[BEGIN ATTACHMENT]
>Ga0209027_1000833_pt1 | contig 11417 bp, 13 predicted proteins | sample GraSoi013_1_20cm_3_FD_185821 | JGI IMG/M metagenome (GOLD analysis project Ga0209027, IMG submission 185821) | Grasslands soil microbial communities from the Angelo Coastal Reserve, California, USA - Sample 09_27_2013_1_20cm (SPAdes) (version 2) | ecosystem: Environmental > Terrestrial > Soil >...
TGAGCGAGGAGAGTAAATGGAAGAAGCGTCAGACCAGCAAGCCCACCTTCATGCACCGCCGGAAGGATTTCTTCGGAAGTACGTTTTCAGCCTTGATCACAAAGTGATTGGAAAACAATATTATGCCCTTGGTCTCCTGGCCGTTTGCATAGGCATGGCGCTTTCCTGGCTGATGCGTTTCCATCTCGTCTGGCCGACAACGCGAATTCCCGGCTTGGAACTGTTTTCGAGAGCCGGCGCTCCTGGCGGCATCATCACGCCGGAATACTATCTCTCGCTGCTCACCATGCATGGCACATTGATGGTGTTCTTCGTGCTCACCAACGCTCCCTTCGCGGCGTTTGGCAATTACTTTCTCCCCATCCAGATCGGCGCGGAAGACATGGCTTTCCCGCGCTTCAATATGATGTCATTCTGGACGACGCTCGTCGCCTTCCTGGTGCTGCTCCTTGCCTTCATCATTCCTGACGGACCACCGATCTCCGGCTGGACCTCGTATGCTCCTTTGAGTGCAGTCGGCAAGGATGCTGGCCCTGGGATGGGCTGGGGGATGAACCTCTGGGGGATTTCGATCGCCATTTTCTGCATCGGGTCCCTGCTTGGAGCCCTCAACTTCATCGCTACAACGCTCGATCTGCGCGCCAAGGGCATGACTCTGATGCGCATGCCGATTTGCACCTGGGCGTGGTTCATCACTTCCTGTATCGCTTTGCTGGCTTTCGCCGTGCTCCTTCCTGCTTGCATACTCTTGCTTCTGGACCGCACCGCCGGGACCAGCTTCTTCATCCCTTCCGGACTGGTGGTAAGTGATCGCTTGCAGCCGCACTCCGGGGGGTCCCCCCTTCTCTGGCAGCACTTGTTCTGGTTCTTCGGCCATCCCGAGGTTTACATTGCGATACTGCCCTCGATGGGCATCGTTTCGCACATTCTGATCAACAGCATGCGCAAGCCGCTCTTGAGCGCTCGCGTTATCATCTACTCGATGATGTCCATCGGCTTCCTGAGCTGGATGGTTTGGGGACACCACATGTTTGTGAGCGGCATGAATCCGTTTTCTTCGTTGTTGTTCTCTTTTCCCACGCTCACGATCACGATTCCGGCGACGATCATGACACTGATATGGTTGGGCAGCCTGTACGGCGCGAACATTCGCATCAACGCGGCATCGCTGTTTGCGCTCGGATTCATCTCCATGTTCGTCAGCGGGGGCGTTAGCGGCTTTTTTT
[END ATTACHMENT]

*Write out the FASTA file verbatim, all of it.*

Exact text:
>Ga0209027_1000833_pt1 | contig 11417 bp, 13 predicted proteins | sample GraSoi013_1_20cm_3_FD_185821 | JGI IMG/M metagenome (GOLD analysis project Ga0209027, IMG submission 185821) | Grasslands soil microbial communities from the Angelo Coastal Reserve, California, USA - Sample 09_27_2013_1_20cm (SPAdes) (version 2) | ecosystem: Environmental > Terrestrial > Soil >...
TGAGCGAGGAGAGTAAATGGAAGAAGCGTCAGACCAGCAAGCCCACCTTCATGCACCGCCGGAAGGATTTCTTCGGAAGTACGTTTTCAGCCTTGATCACAAAGTGATTGGAAAACAATATTATGCCCTTGGTCTCCTGGCCGTTTGCATAGGCATGGCGCTTTCCTGGCTGATGCGTTTCCATCTCGTCTGGCCGACAACGCGAATTCCCGGCTTGGAACTGTTTTCGAGAGCCGGCGCTCCTGGCGGCATCATCACGCCGGAATACTATCTCTCGCTGCTCACCATGCATGGCACATTGATGGTGTTCTTCGTGCTCACCAACGCTCCCTTCGCGGCGTTTGGCAATTACTTTCTCCCCATCCAGATCGGCGCGGAAGACATGGCTTTCCCGCGCTTCAATATGATGTCATTCTGGACGACGCTCGTCGCCTTCCTGGTGCTGCTCCTTGCCTTCATCATTCCTGACGGACCACCGATCTCCGGCTGGACCTCGTATGCTCCTTTGAGTGCAGTCGGCAAGGATGCTGGCCCTGGGATGGGCTGGGGGATGAACCTCTGGGGGATTTCGATCGCCATTTTCTGCATCGGGTCCCTGCTTGGAGCCCTCAACTTCATCGCTACAACGCTCGATCTGCGCGCCAAGGGCATGACTCTGATGCGCATGCCGATTTGCACCTGGGCGTGGTTCATCACTTCCTGTATCGCTTTGCTGGCTTTCGCCGTGCTCCTTCCTGCTTGCATACTCTTGCTTCTGGACCGCACCGCCGGGACCAGCTTCTTCATCCCTTCCGGACTGGTGGTAAGTGATCGCTTGCAGCCGCACTCCGGGGGGTCCCCCCTTCTCTGGCAGCACTTGTTCTGGTTCTTCGGCCATCCCGAGGTTTACATTGCGATACTGCCCTCGATGGGCATCGTTTCGCACATTCTGATCAACAGCATGCGCAAGCCGCTCTTGAGCGCTCGCGTTATCATCTACTCGATGATGTCCATCGGCTTCCTGAGCTGGATGGTTTGGGGACACCACATGTTTGTGAGCGGCATGAATCCGTTTTCTTCGTTGTTGTTCTCTTTTCCCACGCTCACGATCACGATTCCGGCGACGATCATGACACTGATATGGTTGGGCAGCCTGTACGGCGCGAACATTCGCATCAACGCGGCATCGCTGTTTGCGCTCGGATTCATCTCCATGTTCGTCAGCGGGGGCGTTAGCGGCTTTTTTT